Sunday Morning Poetry #1: To a Butterfly by William Wordsworth


Manage episode 231911632 series 2286732
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A weekly reading and discussion of great poetry.
Epigram Engraved on the Collar of a Dog Which I Gave to His Royal Highness ​By Alexander Pope

I AM his Highness’ dog at Kew;
Pray tell me, Sir, whose dog are you?

To A Butterfly

William Wordsworth

I'VE watched you now a full half-hour; Self-poised upon that yellow flower And, little Butterfly! indeed
I know not if you sleep or feed.

How motionless!--not frozen seas More motionless! and then
What joy awaits you, when the breeze Hath found you out among the trees, And calls you forth again!

This plot of orchard-ground is ours;
My trees they are, my Sister's flowers; Here rest your wings when they are weary; Here lodge as in a sanctuary!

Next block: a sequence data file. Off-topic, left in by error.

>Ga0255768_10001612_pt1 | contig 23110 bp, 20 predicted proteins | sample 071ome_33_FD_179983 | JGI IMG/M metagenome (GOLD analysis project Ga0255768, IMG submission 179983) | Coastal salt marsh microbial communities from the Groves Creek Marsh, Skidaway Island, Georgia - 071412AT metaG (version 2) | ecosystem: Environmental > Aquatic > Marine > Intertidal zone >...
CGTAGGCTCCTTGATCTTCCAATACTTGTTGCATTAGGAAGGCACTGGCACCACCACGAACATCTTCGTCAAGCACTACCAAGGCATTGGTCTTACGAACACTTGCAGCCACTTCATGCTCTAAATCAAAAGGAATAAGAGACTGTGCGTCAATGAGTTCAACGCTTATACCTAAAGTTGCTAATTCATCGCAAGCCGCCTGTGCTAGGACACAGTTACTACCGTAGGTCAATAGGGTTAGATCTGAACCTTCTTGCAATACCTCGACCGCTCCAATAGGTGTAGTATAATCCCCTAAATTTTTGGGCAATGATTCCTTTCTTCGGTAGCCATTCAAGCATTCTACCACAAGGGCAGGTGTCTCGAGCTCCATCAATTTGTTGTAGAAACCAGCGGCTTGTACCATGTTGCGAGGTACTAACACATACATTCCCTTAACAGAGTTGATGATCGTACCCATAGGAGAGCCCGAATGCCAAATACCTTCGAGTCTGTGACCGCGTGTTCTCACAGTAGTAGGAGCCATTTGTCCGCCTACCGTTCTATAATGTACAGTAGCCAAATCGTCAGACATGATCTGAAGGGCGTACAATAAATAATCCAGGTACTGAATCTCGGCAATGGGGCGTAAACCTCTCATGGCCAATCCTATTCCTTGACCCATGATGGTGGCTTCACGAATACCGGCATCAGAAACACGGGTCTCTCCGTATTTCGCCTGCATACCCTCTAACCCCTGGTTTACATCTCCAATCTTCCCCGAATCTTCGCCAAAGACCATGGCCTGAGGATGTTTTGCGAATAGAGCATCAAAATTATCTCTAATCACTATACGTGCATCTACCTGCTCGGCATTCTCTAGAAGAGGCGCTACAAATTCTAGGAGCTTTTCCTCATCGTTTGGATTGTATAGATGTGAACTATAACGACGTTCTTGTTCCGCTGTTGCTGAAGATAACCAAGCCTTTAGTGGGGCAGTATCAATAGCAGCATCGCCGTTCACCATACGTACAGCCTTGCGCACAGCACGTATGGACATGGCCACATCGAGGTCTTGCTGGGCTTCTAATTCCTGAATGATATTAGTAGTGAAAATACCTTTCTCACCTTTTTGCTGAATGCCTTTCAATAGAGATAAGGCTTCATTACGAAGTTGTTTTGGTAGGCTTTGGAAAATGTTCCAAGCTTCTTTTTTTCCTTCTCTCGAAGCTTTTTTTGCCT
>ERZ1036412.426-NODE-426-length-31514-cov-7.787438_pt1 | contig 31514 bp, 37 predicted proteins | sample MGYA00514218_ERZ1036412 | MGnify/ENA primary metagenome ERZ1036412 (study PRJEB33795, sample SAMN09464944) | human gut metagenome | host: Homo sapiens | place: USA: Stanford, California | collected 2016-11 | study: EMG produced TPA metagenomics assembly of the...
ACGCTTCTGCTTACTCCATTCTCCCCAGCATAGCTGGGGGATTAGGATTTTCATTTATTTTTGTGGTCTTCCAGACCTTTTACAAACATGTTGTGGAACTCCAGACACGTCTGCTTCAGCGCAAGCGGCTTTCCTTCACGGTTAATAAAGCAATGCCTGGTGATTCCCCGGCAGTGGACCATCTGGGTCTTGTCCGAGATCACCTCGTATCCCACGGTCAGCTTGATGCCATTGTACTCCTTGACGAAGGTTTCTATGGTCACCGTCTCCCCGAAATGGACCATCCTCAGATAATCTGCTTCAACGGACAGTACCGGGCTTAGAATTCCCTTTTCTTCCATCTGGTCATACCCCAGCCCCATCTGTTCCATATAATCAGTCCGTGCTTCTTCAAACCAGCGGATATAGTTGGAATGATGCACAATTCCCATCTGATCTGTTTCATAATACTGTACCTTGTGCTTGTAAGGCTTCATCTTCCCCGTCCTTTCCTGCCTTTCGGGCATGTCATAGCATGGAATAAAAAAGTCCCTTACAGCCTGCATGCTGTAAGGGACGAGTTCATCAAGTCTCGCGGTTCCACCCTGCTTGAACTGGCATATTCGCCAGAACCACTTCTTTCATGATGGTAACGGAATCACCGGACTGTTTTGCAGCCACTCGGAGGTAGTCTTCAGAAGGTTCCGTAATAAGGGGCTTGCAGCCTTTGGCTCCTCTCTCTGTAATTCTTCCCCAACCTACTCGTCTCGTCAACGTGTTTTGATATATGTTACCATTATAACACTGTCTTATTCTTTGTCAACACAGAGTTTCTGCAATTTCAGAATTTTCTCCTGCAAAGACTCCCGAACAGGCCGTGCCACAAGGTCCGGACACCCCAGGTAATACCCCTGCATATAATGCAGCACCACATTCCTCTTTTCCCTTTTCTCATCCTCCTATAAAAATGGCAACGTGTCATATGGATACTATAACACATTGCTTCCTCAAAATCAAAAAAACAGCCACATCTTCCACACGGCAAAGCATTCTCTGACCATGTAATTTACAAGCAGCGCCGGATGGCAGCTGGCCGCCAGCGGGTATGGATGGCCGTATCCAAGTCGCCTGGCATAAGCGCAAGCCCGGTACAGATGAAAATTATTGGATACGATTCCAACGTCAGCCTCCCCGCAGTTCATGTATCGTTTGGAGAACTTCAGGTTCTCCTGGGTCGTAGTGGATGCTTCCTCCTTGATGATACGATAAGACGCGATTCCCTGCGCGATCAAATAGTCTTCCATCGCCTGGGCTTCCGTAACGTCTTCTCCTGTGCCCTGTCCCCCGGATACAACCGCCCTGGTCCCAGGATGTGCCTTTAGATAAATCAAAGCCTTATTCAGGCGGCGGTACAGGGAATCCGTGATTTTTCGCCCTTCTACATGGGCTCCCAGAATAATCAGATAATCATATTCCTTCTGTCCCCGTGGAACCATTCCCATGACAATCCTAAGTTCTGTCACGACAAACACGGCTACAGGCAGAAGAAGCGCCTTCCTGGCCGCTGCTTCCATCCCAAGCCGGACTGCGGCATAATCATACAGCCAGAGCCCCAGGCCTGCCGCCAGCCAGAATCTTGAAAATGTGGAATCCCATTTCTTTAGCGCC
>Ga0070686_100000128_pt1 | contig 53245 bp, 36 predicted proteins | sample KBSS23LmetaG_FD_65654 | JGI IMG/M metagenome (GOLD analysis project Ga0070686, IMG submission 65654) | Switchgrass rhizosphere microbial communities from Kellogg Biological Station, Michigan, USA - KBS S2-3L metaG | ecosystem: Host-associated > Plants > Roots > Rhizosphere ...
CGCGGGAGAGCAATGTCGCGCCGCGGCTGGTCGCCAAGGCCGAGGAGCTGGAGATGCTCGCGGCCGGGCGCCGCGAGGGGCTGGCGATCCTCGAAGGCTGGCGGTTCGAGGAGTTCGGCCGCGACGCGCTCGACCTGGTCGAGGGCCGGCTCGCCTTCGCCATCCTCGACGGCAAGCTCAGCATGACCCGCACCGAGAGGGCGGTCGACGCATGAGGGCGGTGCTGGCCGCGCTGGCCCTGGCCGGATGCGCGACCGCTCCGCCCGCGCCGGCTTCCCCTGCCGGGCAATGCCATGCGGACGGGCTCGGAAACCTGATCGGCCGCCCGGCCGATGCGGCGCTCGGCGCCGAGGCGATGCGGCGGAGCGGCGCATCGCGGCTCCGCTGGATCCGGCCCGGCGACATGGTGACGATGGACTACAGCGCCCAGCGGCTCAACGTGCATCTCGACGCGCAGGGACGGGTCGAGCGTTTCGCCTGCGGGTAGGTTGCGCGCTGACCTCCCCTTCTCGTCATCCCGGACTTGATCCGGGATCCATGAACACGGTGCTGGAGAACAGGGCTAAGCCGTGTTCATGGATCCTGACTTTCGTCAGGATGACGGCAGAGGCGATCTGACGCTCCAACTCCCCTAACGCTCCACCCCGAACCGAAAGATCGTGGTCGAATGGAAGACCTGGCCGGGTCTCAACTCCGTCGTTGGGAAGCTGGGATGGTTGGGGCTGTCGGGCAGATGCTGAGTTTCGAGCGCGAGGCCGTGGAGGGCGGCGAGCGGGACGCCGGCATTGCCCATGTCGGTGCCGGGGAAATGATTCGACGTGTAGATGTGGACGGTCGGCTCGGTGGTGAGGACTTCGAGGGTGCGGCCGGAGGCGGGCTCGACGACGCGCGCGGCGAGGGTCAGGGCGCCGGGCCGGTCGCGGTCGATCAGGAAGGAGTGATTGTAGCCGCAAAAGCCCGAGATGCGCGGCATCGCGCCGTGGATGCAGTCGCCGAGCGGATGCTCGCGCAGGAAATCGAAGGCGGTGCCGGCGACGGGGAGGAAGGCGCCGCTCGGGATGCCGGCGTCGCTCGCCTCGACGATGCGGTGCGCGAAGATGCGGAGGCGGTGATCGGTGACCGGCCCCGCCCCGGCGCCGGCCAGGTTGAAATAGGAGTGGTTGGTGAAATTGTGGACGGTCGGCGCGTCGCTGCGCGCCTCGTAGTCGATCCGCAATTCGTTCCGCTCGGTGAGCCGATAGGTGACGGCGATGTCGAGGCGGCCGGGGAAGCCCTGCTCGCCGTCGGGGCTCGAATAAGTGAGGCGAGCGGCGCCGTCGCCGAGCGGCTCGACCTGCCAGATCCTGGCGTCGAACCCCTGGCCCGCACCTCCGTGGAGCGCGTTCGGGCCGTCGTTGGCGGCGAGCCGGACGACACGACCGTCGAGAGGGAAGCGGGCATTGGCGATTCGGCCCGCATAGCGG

Come often to us, fear no wrong;

Sit near us on the bough!
We'll talk of sunshine and of song,
And summer days, when we were young; Sweet childish days, that were as long As twenty days are now.


STAY near me--do not take thy flight! A little longer stay in sight!
Much converse do I find in thee, Historian of my infancy!

Float near me; do not yet depart! Dead times revive in thee:
Thou bring'st, gay creature as thou art! A solemn image to my heart,
My father's family!
Oh! pleasant, pleasant were the days, The time, when, in our childish plays, My sister Emmeline and I
Together chased the butterfly!
A very hunter did I rush
Upon the prey:--with leaps and springs I followed on from brake to bush;
But she, God love her, feared to brush The dust from off its wings.

Wordsworth 1770 - 1850 Pope 1688- 1744

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